FUNERALSCategory: Customs + Festivals
Nowadays undertakers organize things to such a degree that they really do undertake to cover every detail during this very painful and difficult period, from registering the death to printing the form of service for the funeral. An obituary notice is usually sent to a national or local newspaper and inserted in the “Deaths” column. It may read as follows:
Smith. On the 4th of January, 1964, at 15, Blank Road, Preston, Joan Mary Smith, beloved wife of John D. Smith and mother of Jane and Jeremy. Funeral private (or Funeral service at 11 a. m. on 7th January, at St. Mary’s Church, Fells Road, Preston).
“No flowers, by request” may be added if desired.
Those who send flowers do not carry them to the house in person, but place an order with a florist to have a wreath or bunch of flowers delivered on the morning of the funeral.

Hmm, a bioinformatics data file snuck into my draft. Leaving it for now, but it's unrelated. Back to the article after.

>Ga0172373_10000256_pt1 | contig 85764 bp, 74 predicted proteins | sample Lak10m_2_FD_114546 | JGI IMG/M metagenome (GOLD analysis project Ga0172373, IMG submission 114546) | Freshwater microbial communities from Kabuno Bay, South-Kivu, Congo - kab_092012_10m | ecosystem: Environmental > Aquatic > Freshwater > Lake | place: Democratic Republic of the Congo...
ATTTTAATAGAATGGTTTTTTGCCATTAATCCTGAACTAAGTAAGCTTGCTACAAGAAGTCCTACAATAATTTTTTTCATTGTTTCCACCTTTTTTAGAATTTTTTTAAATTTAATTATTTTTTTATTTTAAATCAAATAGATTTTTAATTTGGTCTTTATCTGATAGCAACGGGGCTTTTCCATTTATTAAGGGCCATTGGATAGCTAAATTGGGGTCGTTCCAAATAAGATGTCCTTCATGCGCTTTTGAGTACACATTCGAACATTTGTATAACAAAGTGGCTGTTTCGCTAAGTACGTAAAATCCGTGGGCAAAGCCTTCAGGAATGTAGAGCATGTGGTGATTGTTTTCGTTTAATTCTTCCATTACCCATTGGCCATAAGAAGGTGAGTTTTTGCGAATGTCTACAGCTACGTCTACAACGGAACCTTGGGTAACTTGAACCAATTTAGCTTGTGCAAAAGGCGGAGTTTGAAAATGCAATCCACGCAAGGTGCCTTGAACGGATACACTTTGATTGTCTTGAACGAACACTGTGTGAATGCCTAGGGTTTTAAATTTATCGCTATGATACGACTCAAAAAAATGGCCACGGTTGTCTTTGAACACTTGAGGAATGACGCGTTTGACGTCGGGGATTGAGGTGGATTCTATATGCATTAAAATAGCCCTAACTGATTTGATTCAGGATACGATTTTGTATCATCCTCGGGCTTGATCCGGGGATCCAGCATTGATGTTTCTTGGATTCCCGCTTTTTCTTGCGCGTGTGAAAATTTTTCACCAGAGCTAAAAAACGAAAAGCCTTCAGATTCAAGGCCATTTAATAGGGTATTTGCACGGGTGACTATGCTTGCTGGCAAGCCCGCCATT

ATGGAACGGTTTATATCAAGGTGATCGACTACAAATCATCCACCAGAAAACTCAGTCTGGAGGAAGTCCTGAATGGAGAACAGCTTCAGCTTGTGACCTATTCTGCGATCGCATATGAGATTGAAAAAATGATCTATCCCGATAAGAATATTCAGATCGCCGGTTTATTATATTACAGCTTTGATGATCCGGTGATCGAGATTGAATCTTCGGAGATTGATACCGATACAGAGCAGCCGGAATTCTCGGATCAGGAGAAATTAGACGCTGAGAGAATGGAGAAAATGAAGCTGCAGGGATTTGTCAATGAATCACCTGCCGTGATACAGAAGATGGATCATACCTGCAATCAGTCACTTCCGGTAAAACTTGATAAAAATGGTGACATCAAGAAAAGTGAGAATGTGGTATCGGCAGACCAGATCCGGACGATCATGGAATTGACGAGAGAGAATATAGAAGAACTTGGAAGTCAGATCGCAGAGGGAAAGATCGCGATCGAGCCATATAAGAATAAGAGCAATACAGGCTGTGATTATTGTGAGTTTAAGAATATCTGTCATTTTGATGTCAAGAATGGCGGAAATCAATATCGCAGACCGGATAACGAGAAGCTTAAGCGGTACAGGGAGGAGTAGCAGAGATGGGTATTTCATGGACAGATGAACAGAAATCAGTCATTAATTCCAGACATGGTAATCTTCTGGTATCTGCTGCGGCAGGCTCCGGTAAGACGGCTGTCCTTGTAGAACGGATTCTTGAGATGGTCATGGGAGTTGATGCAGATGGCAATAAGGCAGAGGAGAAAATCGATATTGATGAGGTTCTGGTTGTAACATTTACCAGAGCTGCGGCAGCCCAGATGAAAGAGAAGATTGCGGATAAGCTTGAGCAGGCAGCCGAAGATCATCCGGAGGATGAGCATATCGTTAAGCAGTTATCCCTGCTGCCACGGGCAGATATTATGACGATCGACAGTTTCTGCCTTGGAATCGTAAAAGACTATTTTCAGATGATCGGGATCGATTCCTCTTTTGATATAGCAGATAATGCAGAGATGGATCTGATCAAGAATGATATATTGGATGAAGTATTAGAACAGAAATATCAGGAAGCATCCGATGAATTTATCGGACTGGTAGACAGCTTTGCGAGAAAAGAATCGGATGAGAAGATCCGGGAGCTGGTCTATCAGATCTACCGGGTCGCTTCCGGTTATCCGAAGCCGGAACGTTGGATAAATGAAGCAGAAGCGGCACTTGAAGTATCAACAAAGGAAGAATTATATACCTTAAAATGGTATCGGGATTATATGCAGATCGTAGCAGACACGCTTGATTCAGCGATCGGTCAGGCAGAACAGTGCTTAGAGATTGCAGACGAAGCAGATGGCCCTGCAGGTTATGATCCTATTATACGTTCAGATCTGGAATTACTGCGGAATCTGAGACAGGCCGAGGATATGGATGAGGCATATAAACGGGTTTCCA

These should usually be sent to the church or to the undertaker, whose address can be given in the notice. A visiting card or plain card is attached, signed by the person or persons sending the flowers, together with some very simple message, “With deepest sympathy from …” “With all our love from …” or “With deepest affection from …”
The wearing of mourning is a purely private affair today, but certainly everyone who attends a funeral should wear black or dark-grey and the men should wear black ties and hats.
It is not correct to send out printed cards to thank people for letters of condolence or flowers. These should all be acknowledged by letter, although if there are a great many a notice of thanks may be published in a. newspaper.
(Etiquette by Martine Legge)